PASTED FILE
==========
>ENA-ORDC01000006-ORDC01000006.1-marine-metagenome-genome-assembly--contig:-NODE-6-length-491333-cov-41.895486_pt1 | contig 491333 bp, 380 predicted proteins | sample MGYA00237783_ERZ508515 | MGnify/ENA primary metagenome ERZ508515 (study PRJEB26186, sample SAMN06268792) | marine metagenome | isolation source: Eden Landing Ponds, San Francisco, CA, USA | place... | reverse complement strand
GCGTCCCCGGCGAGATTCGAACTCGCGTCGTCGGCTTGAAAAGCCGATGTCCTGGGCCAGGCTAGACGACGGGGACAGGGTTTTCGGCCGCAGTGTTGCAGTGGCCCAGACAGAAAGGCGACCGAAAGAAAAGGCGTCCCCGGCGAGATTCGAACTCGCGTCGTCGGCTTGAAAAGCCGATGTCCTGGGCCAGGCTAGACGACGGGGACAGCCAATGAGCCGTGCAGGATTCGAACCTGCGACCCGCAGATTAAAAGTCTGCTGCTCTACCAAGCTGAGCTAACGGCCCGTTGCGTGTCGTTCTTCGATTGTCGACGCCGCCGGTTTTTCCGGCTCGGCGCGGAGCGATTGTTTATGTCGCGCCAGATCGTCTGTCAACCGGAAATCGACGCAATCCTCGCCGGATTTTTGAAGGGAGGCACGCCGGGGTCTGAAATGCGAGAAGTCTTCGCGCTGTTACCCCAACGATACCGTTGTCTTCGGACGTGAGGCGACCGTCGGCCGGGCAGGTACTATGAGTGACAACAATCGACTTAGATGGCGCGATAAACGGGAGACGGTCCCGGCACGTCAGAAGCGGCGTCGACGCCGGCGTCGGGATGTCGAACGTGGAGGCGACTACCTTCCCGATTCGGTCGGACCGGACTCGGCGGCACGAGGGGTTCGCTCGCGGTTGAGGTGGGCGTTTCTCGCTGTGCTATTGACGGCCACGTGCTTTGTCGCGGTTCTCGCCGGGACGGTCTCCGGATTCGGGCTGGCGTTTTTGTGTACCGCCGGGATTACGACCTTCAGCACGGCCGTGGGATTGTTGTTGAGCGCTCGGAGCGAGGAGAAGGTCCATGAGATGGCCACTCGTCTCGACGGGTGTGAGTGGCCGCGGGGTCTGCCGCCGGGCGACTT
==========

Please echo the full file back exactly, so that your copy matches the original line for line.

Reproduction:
>ENA-ORDC01000006-ORDC01000006.1-marine-metagenome-genome-assembly--contig:-NODE-6-length-491333-cov-41.895486_pt1 | contig 491333 bp, 380 predicted proteins | sample MGYA00237783_ERZ508515 | MGnify/ENA primary metagenome ERZ508515 (study PRJEB26186, sample SAMN06268792) | marine metagenome | isolation source: Eden Landing Ponds, San Francisco, CA, USA | place... | reverse complement strand
GCGTCCCCGGCGAGATTCGAACTCGCGTCGTCGGCTTGAAAAGCCGATGTCCTGGGCCAGGCTAGACGACGGGGACAGGGTTTTCGGCCGCAGTGTTGCAGTGGCCCAGACAGAAAGGCGACCGAAAGAAAAGGCGTCCCCGGCGAGATTCGAACTCGCGTCGTCGGCTTGAAAAGCCGATGTCCTGGGCCAGGCTAGACGACGGGGACAGCCAATGAGCCGTGCAGGATTCGAACCTGCGACCCGCAGATTAAAAGTCTGCTGCTCTACCAAGCTGAGCTAACGGCCCGTTGCGTGTCGTTCTTCGATTGTCGACGCCGCCGGTTTTTCCGGCTCGGCGCGGAGCGATTGTTTATGTCGCGCCAGATCGTCTGTCAACCGGAAATCGACGCAATCCTCGCCGGATTTTTGAAGGGAGGCACGCCGGGGTCTGAAATGCGAGAAGTCTTCGCGCTGTTACCCCAACGATACCGTTGTCTTCGGACGTGAGGCGACCGTCGGCCGGGCAGGTACTATGAGTGACAACAATCGACTTAGATGGCGCGATAAACGGGAGACGGTCCCGGCACGTCAGAAGCGGCGTCGACGCCGGCGTCGGGATGTCGAACGTGGAGGCGACTACCTTCCCGATTCGGTCGGACCGGACTCGGCGGCACGAGGGGTTCGCTCGCGGTTGAGGTGGGCGTTTCTCGCTGTGCTATTGACGGCCACGTGCTTTGTCGCGGTTCTCGCCGGGACGGTCTCCGGATTCGGGCTGGCGTTTTTGTGTACCGCCGGGATTACGACCTTCAGCACGGCCGTGGGATTGTTGTTGAGCGCTCGGAGCGAGGAGAAGGTCCATGAGATGGCCACTCGTCTCGACGGGTGTGAGTGGCCGCGGGGTCTGCCGCCGGGCGACTT